The conflict between her love for her husband and her aching for spiritual enlightenment, which involves letting go of desire, is always in the background of what she does to reach understanding. “Tracy, what do you want to do with your life?” (Franz’s italics) Garrett asks after telling her he is going to become a Zen monk. “I take a long time to answer, because this is the first time anyone has ever asked me this question. Finally: ‘I want to be free.’” This book is her journey towards freedom.
It’s always uncomfortable being liminal; Franz often finds herself hovering between East, where she lives, and West, where she comes from.
Foreigners often find, as Franz does, that Japan presents itself as a paradox. This is an ancient culture, but you have to search for it, “looking for the lost,” as Alan Booth puts it, which is often obscured by the flashing neon lights, technological innovations and insistently loud modernism of contemporary Japan. Indeed, many Japanese seem, at least at first, to have little interest in their own past culture, preferring the now to the then.
Yet it’s still possible to escape the bright lights, blaring J-Pop music and milling crowds dressed in anything but kimonos and find yourself in a Kyoto tea-house or even an ancient shrine in Tokyo itself, amidst the noise and orderly bustle. Calligraphy still adorns some walls in homes and public buildings, and statues of Buddha, Jizo or Guanyin (Kannon) may be seen on sale in souvenir stores.
At a shodo (calligraphy) exhibition Franz’s friend Yoko-san takes her through the gallery and they look at the scrolls; Franz notes “a reverent feeling to the room, a monastic air,” but also notices that her friend’s five-year old daughter has “a virtual pet” strapped to her wrist, a nice juxtaposition. Yoko-san asks her, “What do you think?” and she answers, “I don’t understand anything. But I also can’t look away.” Yoko-san replies, “Oh. Then you understand.” This is one of the profounder “Zen moments” in the book, but it comes naturally; Franz avoids the pitfall of self-indulgent analysis that is so easy to fall into when one is writing a personal memoir, and leaves the reader to ponder. As the old adage goes, “he who knows not that he knows not is a fool.”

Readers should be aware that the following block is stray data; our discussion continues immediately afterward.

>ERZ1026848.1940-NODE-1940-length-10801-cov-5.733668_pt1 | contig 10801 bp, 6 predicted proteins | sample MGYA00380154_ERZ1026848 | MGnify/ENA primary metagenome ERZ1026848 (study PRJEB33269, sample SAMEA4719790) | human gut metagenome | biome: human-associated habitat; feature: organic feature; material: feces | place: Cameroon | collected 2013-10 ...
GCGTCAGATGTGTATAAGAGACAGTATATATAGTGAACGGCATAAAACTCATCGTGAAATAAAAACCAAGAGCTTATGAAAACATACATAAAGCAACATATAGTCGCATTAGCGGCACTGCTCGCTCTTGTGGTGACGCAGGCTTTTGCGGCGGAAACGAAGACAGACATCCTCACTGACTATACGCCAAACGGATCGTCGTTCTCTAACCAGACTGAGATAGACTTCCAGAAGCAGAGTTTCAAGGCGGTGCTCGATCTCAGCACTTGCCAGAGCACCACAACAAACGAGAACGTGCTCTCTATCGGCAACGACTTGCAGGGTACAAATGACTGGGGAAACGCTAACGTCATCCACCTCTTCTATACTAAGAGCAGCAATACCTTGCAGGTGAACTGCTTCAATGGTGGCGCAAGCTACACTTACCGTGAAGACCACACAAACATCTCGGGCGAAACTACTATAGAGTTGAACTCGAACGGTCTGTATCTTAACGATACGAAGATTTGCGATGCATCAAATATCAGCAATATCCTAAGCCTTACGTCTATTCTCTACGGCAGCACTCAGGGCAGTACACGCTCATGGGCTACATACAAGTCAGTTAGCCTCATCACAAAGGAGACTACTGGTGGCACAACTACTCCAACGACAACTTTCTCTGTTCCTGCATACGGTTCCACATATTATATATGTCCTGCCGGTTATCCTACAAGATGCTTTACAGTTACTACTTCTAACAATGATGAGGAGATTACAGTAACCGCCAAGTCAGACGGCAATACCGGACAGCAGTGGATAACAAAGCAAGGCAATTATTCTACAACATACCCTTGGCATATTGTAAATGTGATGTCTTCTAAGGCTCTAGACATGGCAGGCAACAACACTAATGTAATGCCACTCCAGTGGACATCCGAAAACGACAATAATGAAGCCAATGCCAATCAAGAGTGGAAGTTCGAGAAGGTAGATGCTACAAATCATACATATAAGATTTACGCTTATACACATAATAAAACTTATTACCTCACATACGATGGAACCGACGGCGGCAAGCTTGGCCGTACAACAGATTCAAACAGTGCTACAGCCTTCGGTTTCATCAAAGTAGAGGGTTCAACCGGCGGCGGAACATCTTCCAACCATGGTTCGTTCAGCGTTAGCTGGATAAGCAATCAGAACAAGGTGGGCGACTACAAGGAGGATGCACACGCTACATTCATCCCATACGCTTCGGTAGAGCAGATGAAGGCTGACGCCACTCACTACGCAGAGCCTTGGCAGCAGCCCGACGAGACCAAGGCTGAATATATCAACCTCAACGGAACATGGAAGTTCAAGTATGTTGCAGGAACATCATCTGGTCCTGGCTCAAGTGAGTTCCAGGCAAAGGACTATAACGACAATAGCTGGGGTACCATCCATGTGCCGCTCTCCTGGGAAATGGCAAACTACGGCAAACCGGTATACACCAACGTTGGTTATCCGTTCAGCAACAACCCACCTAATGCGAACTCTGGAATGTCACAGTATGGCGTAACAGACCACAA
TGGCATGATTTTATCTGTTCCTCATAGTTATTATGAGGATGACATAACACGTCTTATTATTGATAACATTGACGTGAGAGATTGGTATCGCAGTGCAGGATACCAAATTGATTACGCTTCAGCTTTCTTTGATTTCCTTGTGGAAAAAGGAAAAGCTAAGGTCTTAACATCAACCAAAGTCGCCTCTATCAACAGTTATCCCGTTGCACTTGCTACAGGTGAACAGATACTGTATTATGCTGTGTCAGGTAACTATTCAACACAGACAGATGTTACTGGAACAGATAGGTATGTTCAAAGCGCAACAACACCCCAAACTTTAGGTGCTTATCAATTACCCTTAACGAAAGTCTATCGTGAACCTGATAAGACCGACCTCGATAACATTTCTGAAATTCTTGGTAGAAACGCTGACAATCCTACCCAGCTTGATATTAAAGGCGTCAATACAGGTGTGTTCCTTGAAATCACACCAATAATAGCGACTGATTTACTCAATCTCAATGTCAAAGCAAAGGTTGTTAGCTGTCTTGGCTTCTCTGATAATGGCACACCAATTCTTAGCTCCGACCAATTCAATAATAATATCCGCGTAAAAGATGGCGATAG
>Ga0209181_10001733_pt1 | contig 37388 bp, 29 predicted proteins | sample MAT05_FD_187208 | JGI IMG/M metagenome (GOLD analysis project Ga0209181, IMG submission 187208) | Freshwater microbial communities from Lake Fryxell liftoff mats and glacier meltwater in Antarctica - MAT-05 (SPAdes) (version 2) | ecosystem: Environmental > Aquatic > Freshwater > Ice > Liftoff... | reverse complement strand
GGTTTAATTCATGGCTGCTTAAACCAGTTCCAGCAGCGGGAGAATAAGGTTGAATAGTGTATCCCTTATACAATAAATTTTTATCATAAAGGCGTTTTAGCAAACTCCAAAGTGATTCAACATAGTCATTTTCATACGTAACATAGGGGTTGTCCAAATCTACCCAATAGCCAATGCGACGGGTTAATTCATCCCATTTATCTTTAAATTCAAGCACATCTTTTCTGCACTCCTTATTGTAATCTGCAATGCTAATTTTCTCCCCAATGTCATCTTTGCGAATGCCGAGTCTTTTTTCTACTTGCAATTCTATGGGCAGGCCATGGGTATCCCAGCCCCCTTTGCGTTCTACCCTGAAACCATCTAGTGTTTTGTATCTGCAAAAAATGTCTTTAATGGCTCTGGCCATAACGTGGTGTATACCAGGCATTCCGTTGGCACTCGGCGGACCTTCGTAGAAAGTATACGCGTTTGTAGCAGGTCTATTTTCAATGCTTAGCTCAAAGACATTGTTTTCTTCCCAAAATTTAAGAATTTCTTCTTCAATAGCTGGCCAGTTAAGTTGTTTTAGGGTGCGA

For Franz, this is no fad or momentary whim; this isn’t John Lennon taking up meditation.
This book is purportedly a journal, which makes it difficult for readers to decide what has been spontaneously recorded or what has been carefully re-worked for publication. Samuel Pepys’s Diary, for example, was never intended to be read by outsiders, and has a completely unselfconscious air about it which exposes all the author’s foibles and weaknesses. My Year of Dirt and Water does not do that, except with selected aspects of Franz’s experiences, the ones that matter most. And, in the end, this is how it should be; she wants to show readers, and perhaps even explain to herself, how Zen affects every corner of her life in Japan and carries over to the time she spends back home in America, too. For her, it’s not a fad or a momentary whim; this isn’t John Lennon taking up meditation. It becomes her reality, as do other aspects of Japanese life and culture. In America she has difficulty using a “rarely-used” debit card (Japan is a largely cash society), and goes for a walk